Richmond 29 June 61


My Precious Life


I have recd your letter of the 8th Inst: & also your note of the 18th announcing your arrival at Mr Delangs I was very glad to receive both & am now pleased to learn by a letter from your mother that you are with her. You have finished your first year at school, & I hope have derived much benefit in every way. Whether you will be able to resume your studies or when, no one can now say. I am glad that you have had even a partial opportunity to improve yourself, & what ever may happen, hope that you will not consider your education, which has hardly been begun, completed. But that you will continue your studies, alone if necessary & commence with them a system of reading which will be very beneficial. If you will also connect with it a system of work, you will acquire a fund of useful knowledge, which will make you useful & happy all your life. These are calamitous times & we must conform to them & make the most of the opportunities afforded us, I hope you will find pleasure in assisting your mother, seeing your friends & aiding your neighbours. By so doing you will promote your own welfare.

I sent your letter to Agnes. They have left the White House now. Charlotte & Annie are in Hanover at Mr Wickhams & Agnes is staying in Richd at Mrs Warwicks. She seems to be merry & content, though looks thin. Uncle Smith, Nannie, Chudie, John & Robert C[arter]. are also here, so with Custis we make quite a family party. Fitzhugh is with his compy at Ashland & Henry has joined an Arty Compy at Yorktown. You little nephew looked very sweet as he passed through Richd but he would have little to do with his Grd Pa’a. Indeed I only saw him once. Col: Washington brought his daughter Louisa down with him the other day, who is staying at a Mrs Myers. I think she & Agnes might enter into partnership & take care of their Papas. I saw a beautiful yellow cat at Mr Lyons the other evg that reminded me of Tom. The latter no doubt lords it in a high manner over the British at Arlington. He will have stranger things to tell when you next see him.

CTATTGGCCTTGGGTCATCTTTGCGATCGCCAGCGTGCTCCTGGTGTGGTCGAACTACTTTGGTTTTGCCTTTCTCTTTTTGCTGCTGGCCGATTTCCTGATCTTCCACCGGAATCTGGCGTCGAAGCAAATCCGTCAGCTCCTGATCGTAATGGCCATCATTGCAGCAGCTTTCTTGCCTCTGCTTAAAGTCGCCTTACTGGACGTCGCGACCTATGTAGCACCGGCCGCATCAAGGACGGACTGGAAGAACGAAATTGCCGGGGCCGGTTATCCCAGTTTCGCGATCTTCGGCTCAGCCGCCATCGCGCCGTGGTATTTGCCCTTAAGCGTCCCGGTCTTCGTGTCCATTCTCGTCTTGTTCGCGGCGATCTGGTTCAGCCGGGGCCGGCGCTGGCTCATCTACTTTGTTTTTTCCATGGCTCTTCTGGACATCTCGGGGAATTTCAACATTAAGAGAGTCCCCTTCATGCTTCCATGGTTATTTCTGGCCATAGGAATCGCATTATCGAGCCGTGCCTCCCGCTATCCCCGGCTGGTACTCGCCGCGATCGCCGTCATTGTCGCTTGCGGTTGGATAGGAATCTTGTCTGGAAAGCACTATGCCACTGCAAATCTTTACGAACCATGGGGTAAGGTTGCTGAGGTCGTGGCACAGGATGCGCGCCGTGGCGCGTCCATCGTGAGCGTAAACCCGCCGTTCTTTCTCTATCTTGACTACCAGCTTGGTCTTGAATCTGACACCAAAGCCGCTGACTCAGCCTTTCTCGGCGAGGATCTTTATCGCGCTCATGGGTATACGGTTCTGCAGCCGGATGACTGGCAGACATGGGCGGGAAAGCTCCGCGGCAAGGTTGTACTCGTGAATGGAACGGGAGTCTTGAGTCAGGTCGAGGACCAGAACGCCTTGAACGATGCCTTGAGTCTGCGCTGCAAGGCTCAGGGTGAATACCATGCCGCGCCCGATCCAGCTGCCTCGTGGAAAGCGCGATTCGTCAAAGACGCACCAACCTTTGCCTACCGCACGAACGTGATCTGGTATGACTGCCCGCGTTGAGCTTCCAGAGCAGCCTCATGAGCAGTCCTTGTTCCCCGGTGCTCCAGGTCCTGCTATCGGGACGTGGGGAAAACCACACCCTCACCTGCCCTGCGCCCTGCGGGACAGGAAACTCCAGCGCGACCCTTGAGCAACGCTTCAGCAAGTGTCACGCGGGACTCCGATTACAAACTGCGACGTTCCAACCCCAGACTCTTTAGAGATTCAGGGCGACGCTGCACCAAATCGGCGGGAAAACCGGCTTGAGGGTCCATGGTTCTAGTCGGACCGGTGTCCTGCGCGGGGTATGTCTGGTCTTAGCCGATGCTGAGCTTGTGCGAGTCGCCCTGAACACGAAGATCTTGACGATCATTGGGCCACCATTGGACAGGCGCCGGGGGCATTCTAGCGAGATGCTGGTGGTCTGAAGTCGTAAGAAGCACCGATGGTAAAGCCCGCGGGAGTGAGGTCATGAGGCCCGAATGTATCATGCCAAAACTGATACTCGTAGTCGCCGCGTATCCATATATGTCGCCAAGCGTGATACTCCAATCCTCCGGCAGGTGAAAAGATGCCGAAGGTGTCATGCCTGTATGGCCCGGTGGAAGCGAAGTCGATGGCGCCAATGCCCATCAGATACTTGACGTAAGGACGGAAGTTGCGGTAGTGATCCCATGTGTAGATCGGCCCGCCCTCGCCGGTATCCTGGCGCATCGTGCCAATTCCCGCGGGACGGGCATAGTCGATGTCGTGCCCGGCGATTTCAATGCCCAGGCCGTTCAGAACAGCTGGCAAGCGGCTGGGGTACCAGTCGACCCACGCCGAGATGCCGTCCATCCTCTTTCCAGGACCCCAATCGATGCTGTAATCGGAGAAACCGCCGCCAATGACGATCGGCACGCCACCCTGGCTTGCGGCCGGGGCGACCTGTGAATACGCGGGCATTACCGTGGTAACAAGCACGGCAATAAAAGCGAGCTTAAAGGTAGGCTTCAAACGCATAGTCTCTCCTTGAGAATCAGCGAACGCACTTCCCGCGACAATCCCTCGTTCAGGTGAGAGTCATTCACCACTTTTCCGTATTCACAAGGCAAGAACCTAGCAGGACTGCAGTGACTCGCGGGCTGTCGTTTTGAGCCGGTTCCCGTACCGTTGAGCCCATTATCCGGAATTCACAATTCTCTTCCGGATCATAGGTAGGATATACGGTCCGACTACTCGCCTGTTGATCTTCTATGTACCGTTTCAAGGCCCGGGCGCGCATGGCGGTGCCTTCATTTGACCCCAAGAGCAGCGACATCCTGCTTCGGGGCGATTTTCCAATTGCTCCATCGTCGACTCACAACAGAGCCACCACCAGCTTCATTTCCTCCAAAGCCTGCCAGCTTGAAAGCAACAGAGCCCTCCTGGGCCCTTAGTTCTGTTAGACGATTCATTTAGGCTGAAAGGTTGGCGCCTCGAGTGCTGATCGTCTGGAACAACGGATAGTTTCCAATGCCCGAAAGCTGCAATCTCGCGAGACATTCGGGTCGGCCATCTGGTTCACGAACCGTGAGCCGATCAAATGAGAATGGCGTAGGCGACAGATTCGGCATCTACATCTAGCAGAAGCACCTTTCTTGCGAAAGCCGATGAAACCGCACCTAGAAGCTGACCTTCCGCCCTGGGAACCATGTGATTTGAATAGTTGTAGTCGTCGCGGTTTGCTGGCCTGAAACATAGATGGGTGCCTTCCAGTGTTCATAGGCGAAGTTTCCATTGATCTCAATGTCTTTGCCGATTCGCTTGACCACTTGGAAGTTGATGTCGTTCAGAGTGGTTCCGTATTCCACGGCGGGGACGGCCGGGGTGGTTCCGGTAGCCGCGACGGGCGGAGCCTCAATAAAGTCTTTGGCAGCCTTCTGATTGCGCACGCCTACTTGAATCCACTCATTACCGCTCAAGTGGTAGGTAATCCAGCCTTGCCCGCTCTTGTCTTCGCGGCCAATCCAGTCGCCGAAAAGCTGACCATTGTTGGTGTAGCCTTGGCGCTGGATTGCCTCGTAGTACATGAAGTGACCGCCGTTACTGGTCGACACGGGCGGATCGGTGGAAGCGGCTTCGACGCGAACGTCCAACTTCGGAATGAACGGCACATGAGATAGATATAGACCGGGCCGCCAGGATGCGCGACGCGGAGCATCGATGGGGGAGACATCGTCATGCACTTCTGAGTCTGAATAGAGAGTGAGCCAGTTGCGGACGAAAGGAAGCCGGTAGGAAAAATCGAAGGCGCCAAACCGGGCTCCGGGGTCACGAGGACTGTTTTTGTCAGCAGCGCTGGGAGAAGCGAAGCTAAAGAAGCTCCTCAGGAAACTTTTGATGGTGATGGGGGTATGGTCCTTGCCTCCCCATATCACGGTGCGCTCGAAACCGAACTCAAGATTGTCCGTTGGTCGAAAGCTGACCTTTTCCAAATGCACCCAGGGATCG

Give much love to your sister. Tell her I heard of her Aunt Anne the other day. She was at her own house & as well as usual. Kiss your mother for me, & believe me always your affectionate father

R E Lee




Source: Transcribed from photocopy of original letter, Lee Family Papers, Mss1 L51 c 301, Virginia Historical Society, Richmond

Transcribed by Colin Woodward, 2018 April 3